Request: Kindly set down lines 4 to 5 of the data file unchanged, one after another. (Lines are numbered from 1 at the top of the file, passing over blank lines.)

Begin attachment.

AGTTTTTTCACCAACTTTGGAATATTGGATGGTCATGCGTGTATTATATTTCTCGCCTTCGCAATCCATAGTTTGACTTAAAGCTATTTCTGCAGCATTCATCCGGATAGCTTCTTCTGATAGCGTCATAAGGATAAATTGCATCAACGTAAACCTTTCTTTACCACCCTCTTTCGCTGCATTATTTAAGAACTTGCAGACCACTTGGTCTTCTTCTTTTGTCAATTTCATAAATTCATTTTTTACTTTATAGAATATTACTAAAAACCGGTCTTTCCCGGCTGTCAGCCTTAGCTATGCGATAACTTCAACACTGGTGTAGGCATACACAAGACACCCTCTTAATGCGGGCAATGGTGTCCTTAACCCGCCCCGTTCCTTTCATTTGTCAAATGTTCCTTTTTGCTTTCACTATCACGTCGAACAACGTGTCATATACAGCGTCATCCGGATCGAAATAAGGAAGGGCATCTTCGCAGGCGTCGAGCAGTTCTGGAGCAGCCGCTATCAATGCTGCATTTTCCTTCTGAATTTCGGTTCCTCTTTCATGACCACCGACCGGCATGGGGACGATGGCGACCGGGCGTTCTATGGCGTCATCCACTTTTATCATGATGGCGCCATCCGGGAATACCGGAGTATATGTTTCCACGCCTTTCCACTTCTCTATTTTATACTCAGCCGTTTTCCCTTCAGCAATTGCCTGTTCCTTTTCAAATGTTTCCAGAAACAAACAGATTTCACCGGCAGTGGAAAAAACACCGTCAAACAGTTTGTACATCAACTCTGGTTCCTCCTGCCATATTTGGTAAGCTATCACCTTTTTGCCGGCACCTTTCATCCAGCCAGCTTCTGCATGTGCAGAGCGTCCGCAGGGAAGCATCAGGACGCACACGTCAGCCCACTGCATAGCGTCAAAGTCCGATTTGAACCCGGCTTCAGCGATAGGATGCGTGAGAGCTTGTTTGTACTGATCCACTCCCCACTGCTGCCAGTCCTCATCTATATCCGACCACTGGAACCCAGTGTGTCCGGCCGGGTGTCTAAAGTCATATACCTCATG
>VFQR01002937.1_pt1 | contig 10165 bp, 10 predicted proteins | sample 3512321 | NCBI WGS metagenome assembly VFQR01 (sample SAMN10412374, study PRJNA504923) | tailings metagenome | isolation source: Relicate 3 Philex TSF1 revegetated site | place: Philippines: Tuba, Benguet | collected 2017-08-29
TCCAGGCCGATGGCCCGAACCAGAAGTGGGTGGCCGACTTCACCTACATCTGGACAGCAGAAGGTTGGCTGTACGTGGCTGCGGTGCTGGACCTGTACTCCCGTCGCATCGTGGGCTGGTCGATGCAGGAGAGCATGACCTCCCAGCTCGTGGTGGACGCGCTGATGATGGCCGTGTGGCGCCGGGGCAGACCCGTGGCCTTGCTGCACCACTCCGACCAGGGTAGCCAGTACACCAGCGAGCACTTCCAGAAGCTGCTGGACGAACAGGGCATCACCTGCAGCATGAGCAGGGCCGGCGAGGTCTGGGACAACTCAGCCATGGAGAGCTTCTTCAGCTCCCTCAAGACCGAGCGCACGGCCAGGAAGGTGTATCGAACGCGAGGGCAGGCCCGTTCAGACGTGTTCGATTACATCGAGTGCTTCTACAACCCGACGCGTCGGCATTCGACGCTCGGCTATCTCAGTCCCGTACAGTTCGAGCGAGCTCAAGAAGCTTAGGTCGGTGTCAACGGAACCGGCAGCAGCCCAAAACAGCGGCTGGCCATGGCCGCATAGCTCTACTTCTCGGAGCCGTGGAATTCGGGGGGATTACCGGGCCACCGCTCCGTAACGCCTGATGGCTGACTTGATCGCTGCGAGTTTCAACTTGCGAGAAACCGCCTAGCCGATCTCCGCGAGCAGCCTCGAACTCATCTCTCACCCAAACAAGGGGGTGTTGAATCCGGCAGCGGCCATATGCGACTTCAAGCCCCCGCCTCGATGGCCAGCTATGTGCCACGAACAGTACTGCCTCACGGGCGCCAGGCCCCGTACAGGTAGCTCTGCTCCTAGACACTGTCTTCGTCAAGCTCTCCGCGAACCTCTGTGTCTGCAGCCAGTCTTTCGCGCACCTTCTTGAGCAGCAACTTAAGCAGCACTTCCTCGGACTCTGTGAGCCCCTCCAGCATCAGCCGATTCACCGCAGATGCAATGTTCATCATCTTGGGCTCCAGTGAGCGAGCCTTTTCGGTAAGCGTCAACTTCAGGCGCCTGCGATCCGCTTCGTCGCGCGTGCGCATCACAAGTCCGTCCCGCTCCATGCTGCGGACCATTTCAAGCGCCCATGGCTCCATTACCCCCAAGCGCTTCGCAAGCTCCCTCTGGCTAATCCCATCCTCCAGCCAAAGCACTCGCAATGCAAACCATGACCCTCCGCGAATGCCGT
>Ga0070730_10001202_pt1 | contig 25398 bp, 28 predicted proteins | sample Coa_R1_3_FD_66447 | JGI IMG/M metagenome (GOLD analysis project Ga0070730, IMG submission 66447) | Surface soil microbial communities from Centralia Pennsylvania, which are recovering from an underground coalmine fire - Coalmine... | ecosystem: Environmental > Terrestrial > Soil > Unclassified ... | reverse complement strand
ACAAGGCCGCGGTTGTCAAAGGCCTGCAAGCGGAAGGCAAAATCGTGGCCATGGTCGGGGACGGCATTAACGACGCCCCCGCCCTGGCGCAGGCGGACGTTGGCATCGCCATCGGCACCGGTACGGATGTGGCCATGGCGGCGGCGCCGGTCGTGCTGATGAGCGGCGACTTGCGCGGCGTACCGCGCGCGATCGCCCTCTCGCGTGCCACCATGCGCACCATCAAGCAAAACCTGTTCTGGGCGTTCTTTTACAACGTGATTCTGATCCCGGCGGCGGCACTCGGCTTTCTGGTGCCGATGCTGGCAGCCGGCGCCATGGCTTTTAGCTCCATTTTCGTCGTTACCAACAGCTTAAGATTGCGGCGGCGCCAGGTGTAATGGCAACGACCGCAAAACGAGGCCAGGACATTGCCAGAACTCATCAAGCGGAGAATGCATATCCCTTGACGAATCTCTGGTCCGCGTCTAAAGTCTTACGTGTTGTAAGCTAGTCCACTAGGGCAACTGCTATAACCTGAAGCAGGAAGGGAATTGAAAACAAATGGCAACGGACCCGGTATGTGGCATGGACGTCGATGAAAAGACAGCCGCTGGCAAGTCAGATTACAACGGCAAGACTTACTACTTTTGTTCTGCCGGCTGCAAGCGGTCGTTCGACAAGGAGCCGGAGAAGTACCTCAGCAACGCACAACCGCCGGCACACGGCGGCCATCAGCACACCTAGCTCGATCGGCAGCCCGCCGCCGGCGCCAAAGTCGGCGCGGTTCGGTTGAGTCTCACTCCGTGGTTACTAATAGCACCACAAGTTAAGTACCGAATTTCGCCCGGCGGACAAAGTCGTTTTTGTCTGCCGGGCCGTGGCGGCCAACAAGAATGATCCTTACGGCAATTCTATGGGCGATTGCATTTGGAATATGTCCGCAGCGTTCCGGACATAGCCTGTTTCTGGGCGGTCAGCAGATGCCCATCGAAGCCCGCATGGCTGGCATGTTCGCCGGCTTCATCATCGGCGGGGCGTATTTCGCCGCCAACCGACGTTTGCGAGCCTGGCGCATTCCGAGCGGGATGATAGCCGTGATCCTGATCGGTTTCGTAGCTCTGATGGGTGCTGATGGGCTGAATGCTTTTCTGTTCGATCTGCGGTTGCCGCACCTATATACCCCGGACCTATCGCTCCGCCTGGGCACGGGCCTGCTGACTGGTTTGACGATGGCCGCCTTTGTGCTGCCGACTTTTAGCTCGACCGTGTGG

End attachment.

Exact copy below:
>Ga0070730_10001202_pt1 | contig 25398 bp, 28 predicted proteins | sample Coa_R1_3_FD_66447 | JGI IMG/M metagenome (GOLD analysis project Ga0070730, IMG submission 66447) | Surface soil microbial communities from Centralia Pennsylvania, which are recovering from an underground coalmine fire - Coalmine... | ecosystem: Environmental > Terrestrial > Soil > Unclassified ... | reverse complement strand
ACAAGGCCGCGGTTGTCAAAGGCCTGCAAGCGGAAGGCAAAATCGTGGCCATGGTCGGGGACGGCATTAACGACGCCCCCGCCCTGGCGCAGGCGGACGTTGGCATCGCCATCGGCACCGGTACGGATGTGGCCATGGCGGCGGCGCCGGTCGTGCTGATGAGCGGCGACTTGCGCGGCGTACCGCGCGCGATCGCCCTCTCGCGTGCCACCATGCGCACCATCAAGCAAAACCTGTTCTGGGCGTTCTTTTACAACGTGATTCTGATCCCGGCGGCGGCACTCGGCTTTCTGGTGCCGATGCTGGCAGCCGGCGCCATGGCTTTTAGCTCCATTTTCGTCGTTACCAACAGCTTAAGATTGCGGCGGCGCCAGGTGTAATGGCAACGACCGCAAAACGAGGCCAGGACATTGCCAGAACTCATCAAGCGGAGAATGCATATCCCTTGACGAATCTCTGGTCCGCGTCTAAAGTCTTACGTGTTGTAAGCTAGTCCACTAGGGCAACTGCTATAACCTGAAGCAGGAAGGGAATTGAAAACAAATGGCAACGGACCCGGTATGTGGCATGGACGTCGATGAAAAGACAGCCGCTGGCAAGTCAGATTACAACGGCAAGACTTACTACTTTTGTTCTGCCGGCTGCAAGCGGTCGTTCGACAAGGAGCCGGAGAAGTACCTCAGCAACGCACAACCGCCGGCACACGGCGGCCATCAGCACACCTAGCTCGATCGGCAGCCCGCCGCCGGCGCCAAAGTCGGCGCGGTTCGGTTGAGTCTCACTCCGTGGTTACTAATAGCACCACAAGTTAAGTACCGAATTTCGCCCGGCGGACAAAGTCGTTTTTGTCTGCCGGGCCGTGGCGGCCAACAAGAATGATCCTTACGGCAATTCTATGGGCGATTGCATTTGGAATATGTCCGCAGCGTTCCGGACATAGCCTGTTTCTGGGCGGTCAGCAGATGCCCATCGAAGCCCGCATGGCTGGCATGTTCGCCGGCTTCATCATCGGCGGGGCGTATTTCGCCGCCAACCGACGTTTGCGAGCCTGGCGCATTCCGAGCGGGATGATAGCCGTGATCCTGATCGGTTTCGTAGCTCTGATGGGTGCTGATGGGCTGAATGCTTTTCTGTTCGATCTGCGGTTGCCGCACCTATATACCCCGGACCTATCGCTCCGCCTGGGCACGGGCCTGCTGACTGGTTTGACGATGGCCGCCTTTGTGCTGCCGACTTTTAGCTCGACCGTGTGG